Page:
3.3 Plugin and approximation
There are two obstacles to direct use of the criterion as given in (13). First, the expectation is taken over which has unknown distribution (see (7)). The same problem occurs in standard kernel estimation, and is solved by the use of a plugin estimator (Silvermann, 1986). The second problem is caused by the use of the shrunk kernel estimator, which involves the empirical (depending on ) quantities and through (9) and (10). Even if was known, analytical evaluation of the expectation in (13) would not be possible, and we have to resort to an approximation. Jones (1991) encounters the same problem, but argues that the effect can be ignored asymptotically when and . However, we consider the full range so the same asymptotic arguments do not apply. Instead we attempt to approximate the expectation (13) for finite .
We start by addressing the second problem. For the purpose of evaluating the mean and variance in (13) we replace and in expressions (811) by new random variables, and , respectively, both taken to be independent of . The simplification (approximation) lies mostly in this independence assumption, but also in the distributional assumptions made about and below. The reason that we cannot ignore the sampling variability in and is that the variance term in (13) would then be exactly zero for . Hence, for small we would underestimate the MSE of .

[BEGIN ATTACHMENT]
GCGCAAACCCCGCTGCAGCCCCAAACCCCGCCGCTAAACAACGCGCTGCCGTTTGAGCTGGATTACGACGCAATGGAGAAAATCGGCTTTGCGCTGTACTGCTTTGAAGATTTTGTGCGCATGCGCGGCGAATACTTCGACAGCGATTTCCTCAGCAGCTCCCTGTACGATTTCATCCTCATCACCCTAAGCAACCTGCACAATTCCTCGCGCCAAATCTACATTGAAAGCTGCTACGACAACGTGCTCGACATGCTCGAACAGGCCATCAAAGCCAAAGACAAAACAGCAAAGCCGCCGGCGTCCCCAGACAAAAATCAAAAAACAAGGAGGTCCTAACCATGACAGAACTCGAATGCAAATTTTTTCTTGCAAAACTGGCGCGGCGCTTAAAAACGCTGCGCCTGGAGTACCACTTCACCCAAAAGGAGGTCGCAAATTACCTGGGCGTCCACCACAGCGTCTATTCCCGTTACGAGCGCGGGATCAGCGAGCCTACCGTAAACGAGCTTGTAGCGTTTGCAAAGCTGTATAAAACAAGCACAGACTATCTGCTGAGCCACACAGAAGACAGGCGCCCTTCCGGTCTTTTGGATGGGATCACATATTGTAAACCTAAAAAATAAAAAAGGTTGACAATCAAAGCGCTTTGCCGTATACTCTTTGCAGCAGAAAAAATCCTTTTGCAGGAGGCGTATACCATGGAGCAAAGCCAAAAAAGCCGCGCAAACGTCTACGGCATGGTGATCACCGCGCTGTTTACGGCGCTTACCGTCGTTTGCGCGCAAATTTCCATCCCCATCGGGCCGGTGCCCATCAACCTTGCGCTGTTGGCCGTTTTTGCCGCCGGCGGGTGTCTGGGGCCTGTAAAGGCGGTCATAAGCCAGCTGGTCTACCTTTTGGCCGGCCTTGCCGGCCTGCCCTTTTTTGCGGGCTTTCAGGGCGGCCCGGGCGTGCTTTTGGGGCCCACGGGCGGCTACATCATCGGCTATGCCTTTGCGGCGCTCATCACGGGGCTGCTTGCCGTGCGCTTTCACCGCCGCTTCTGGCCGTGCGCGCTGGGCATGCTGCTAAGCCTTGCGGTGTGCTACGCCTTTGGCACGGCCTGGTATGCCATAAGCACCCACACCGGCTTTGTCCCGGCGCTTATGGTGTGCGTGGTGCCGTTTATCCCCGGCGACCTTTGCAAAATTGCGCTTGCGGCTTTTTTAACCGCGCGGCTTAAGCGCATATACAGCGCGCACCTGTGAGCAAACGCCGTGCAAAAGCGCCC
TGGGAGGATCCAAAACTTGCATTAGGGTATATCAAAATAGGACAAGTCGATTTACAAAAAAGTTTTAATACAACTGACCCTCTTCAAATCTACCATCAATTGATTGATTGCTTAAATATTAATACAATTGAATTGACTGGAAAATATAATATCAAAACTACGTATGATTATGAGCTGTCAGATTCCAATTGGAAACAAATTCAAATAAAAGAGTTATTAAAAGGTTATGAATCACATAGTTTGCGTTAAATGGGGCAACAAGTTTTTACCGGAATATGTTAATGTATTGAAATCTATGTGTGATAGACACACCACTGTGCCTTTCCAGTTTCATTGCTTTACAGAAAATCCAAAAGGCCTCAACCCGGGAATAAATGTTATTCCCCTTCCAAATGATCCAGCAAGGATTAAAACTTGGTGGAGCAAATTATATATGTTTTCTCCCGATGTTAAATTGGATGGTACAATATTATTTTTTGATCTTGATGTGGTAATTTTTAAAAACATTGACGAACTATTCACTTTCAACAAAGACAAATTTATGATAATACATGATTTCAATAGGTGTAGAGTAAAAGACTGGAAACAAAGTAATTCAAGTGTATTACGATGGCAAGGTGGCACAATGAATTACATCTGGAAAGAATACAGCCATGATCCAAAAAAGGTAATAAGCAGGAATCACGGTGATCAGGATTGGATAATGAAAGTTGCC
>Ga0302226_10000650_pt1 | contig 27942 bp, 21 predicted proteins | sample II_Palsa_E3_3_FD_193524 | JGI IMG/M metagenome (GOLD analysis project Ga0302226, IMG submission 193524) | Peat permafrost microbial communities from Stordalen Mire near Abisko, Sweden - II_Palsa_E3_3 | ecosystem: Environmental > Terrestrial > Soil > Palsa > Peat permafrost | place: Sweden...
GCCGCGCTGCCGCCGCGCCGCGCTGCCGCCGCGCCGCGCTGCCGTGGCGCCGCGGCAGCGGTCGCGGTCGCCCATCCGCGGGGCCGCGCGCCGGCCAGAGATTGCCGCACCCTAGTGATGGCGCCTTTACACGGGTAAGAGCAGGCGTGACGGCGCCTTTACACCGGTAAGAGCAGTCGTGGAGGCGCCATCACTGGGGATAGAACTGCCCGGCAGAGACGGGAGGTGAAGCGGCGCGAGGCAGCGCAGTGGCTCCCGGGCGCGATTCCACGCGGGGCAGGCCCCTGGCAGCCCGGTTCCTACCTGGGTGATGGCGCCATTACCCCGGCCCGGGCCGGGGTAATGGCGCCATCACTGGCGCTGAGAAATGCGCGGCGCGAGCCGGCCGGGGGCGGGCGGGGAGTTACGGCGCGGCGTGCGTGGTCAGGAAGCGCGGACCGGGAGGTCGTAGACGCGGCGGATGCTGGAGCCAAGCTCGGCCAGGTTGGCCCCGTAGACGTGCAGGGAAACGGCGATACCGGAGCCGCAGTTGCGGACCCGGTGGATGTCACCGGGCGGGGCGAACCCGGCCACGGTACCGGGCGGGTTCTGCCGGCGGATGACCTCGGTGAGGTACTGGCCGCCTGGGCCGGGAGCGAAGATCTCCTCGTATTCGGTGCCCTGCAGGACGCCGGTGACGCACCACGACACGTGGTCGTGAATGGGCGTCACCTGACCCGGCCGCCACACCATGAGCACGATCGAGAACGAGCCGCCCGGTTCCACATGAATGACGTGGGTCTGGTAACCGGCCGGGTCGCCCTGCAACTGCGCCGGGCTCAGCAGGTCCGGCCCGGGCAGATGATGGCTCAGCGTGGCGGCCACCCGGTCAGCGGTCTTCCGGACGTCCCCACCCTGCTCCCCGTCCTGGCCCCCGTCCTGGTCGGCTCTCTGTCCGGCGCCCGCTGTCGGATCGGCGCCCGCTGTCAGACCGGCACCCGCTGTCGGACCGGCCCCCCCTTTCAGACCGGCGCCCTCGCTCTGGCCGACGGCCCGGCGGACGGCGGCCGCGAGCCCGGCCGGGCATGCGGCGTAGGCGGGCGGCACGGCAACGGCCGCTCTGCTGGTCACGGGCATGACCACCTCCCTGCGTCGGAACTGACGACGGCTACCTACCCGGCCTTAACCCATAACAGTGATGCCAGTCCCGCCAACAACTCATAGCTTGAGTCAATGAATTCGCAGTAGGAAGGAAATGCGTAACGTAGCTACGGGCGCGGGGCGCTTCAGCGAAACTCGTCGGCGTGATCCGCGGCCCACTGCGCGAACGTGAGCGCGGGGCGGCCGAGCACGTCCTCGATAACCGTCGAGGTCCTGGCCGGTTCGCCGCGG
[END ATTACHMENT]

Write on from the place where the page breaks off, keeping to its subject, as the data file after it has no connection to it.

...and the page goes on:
We make the following distributional choices
(14) 
and
(15) 
i.e. and are distributed as if they where calculated from a sample of iid vectors. Plugin versions of (14) and (15), i.e. where has been replaced by and by , are used immediately below for notational convenience. Strictly speaking these replacements take place after all moment calculations have been carried out.
After these simplifications, it is necessary to restate our criterion
(16) 
where expectation and variance now is taken relative to , and , which we emphasize are independent by assumption. Writing out the details of (16) we get where
(17) 
with and .